Mr. McGuire: I just want to say one word to you.Just one word.
Benjamin: Yes, sir.
Mr. McGuire: Are you listening?
Benjamin: Yes, I am.
Mr. McGuire: Plastics.
Benjamin: Exactly how do you mean?
This exchange came from one of the most watched films of all time, The Graduate. Young Benjamin responded to that famous “one word” (“plastics”) by asking, “Exactly how do you mean?” When advertisers use the one word “recyclable” (or the two words “recycled material”), the Federal Trade Commission (FTC) asks the same question and demands advertisers substantiate the answer, with competent and reliable scientific evidence if experts in the relevant field would consider it necessary.
N.E.W. Plastics, a manufacturer of plastic lumber, learned this the hard way. On February 21, 2014, it entered into a consent decree with the FTC to settle charges that the company violated Section 5 of the FTC Act, by making unsubstantiated and misleading claims about its EVOLVE and TRIMAX plastic lumber. EVOLVE and TRIMAX are plastic products that look similar to wood and have many of the same applications as lumber.
The FTC alleged that from September 2012 to March 2013, N.E.W. Plastics marketed its EVOLVE product as containing over 90% recycled materials, but in reality, this product contained no more than 58% recycled material. Similarly, the FTC charged that N.E.W. Plastics’ advertisements claimed that TRIMEX was “derived from post-consumer bottle waste,” but the product contained less than 12% recycled content. The FTC found the claims that EVOLVE and TRIMAX were “100% recyclable” were misleading to consumers because local recycling centers did not accept the products due to their size, weight, and other components. The FTC also determined that sending the products back to N.E.W. Plastics’ factory for recycling was not a financially reasonable recycling option for most consumers.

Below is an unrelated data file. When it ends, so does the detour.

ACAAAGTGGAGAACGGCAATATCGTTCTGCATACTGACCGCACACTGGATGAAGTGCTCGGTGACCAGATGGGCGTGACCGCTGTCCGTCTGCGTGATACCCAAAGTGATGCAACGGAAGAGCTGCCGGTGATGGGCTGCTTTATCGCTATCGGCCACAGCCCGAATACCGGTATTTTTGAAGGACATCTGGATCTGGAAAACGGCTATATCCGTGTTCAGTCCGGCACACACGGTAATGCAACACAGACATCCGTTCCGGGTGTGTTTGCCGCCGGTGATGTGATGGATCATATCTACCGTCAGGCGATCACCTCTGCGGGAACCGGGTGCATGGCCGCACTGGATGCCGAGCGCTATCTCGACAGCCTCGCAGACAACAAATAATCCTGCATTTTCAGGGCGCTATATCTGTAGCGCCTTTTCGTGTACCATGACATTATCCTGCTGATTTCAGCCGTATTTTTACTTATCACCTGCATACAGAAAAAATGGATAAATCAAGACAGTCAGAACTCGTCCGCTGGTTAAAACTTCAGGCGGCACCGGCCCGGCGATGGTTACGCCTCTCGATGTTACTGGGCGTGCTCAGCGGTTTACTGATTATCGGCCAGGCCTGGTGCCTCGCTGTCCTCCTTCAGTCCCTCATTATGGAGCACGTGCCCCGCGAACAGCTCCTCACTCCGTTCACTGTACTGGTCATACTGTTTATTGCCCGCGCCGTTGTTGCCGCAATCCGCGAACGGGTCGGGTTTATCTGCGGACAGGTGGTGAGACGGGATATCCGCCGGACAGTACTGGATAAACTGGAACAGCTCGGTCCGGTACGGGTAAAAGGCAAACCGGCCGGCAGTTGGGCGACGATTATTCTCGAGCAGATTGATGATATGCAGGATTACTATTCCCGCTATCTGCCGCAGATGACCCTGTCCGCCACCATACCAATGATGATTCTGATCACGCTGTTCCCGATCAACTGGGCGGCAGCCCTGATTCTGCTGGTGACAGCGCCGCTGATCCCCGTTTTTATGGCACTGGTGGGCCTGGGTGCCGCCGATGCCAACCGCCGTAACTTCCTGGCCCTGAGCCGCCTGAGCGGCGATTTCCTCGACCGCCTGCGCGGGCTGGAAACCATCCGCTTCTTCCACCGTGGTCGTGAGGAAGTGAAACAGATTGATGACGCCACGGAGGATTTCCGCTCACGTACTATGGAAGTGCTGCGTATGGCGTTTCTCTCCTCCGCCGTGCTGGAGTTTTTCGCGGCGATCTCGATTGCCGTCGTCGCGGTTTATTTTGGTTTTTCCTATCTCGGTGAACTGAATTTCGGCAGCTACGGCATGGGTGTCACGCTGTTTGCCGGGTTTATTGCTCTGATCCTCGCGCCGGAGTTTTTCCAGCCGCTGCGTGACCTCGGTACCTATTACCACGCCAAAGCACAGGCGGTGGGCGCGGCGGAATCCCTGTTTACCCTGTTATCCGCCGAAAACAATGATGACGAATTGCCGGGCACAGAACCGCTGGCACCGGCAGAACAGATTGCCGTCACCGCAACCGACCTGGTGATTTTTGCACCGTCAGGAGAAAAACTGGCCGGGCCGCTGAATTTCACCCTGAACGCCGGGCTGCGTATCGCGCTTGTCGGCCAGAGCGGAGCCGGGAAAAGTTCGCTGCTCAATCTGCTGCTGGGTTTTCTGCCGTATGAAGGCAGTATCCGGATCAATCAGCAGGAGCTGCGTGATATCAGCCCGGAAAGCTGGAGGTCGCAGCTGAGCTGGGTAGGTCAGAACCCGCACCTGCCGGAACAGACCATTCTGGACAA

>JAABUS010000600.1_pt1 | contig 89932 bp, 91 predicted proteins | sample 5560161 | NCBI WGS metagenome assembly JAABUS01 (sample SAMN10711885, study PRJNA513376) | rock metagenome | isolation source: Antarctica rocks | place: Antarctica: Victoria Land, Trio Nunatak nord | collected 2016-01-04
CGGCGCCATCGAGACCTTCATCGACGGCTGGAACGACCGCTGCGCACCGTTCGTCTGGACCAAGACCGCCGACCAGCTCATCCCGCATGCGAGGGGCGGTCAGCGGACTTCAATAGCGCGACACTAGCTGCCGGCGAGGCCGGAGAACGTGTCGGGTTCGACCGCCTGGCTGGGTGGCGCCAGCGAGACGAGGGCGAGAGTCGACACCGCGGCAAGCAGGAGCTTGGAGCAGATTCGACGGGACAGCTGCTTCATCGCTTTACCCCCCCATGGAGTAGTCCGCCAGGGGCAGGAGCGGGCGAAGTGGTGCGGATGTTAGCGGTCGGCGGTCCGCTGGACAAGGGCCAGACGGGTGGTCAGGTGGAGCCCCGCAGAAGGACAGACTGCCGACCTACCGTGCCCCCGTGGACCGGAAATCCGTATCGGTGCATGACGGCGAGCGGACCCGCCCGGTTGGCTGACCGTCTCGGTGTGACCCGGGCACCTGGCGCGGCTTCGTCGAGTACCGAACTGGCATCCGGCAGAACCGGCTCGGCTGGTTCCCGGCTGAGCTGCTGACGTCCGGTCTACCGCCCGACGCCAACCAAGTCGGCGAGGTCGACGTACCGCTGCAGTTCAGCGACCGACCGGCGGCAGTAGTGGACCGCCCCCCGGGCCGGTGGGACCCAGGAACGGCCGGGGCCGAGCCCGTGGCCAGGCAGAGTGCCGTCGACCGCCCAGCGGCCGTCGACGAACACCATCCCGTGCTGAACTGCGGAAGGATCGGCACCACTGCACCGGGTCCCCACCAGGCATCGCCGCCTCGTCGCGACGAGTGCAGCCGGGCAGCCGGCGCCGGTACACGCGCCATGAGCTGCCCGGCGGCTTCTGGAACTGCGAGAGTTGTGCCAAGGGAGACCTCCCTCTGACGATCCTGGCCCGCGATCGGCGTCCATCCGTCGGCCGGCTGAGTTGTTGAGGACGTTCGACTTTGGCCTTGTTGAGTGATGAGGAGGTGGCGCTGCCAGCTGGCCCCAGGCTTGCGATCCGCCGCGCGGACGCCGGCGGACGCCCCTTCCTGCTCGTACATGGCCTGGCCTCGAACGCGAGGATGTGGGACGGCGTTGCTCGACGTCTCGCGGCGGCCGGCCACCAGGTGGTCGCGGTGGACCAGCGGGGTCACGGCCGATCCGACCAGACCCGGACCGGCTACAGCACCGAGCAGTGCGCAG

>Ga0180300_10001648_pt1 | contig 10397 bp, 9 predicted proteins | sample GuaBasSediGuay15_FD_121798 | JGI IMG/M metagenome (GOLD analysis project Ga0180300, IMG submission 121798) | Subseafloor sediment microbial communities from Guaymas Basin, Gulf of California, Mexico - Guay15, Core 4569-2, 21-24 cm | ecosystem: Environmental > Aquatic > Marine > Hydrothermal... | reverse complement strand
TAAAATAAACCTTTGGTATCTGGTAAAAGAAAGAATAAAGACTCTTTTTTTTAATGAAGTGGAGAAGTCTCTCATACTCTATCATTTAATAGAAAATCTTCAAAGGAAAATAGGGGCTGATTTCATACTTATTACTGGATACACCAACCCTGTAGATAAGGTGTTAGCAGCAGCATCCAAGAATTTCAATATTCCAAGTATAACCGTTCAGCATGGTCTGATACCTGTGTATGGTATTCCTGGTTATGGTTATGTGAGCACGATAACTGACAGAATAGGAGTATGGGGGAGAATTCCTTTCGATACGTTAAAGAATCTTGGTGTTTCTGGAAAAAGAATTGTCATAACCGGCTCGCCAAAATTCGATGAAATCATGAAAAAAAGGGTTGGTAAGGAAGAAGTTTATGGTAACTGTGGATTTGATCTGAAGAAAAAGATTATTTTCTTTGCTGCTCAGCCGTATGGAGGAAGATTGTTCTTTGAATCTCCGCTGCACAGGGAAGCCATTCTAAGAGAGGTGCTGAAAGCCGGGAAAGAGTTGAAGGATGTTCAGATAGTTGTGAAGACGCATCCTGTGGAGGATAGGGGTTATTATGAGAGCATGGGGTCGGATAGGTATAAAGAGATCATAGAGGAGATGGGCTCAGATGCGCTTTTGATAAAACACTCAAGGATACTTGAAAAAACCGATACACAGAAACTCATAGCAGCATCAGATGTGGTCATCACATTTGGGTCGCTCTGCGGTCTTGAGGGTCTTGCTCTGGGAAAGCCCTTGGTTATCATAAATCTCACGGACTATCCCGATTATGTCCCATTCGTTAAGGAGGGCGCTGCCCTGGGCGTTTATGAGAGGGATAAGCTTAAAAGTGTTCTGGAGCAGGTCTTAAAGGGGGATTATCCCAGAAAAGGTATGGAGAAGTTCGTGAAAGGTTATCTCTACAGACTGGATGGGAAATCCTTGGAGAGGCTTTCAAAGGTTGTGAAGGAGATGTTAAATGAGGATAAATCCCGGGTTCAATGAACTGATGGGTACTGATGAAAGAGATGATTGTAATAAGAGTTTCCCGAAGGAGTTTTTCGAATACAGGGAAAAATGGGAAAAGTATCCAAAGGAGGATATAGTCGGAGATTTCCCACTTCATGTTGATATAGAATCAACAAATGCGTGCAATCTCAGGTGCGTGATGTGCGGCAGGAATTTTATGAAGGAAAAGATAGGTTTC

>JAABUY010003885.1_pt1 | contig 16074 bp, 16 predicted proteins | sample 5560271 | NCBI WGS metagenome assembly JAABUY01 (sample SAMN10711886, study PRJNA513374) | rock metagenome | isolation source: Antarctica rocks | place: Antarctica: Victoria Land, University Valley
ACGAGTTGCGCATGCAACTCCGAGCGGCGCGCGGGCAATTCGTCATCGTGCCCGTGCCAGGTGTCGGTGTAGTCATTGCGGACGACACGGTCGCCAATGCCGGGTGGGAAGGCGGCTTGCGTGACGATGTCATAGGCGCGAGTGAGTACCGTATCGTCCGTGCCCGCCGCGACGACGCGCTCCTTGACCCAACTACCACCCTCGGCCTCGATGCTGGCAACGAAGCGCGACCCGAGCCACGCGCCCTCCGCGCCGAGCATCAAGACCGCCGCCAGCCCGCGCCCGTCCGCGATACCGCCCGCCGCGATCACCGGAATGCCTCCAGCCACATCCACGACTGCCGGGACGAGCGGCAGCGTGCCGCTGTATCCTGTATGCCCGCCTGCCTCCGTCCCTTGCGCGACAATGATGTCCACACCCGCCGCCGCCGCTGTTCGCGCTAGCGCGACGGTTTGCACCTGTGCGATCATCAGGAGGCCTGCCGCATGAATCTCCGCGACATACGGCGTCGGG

As with other environmental benefit claims (such as “biodegradable” claims), the N.E.W. Plastics matter demonstrates again that green-product claims should reflect “real world” (i.e., consumer relevant) conditions. The recyclability of EVOLVE and TRIMAX depended not on whether the materials were technically recyclable, but on whether or not there was a convenient place or method for consumers to recycle the product. To claim properly that a product is recyclable, the FTC’s Green Guides require that 60% of consumers (or communities in which the product is sold) have access to adequate recycling facilities for the product. If this threshold is not met, recyclability claims in advertisements must be accompanied by appropriate qualifications.
The N.E.W. Plastics matter underscores the need to use special care when marketing based on “green” claims. Advertisers should review the FTC’s revised “Green Guide” (or our previous blog posts on the Guides) to ensure that green product advertisements are not deceptive or misleading.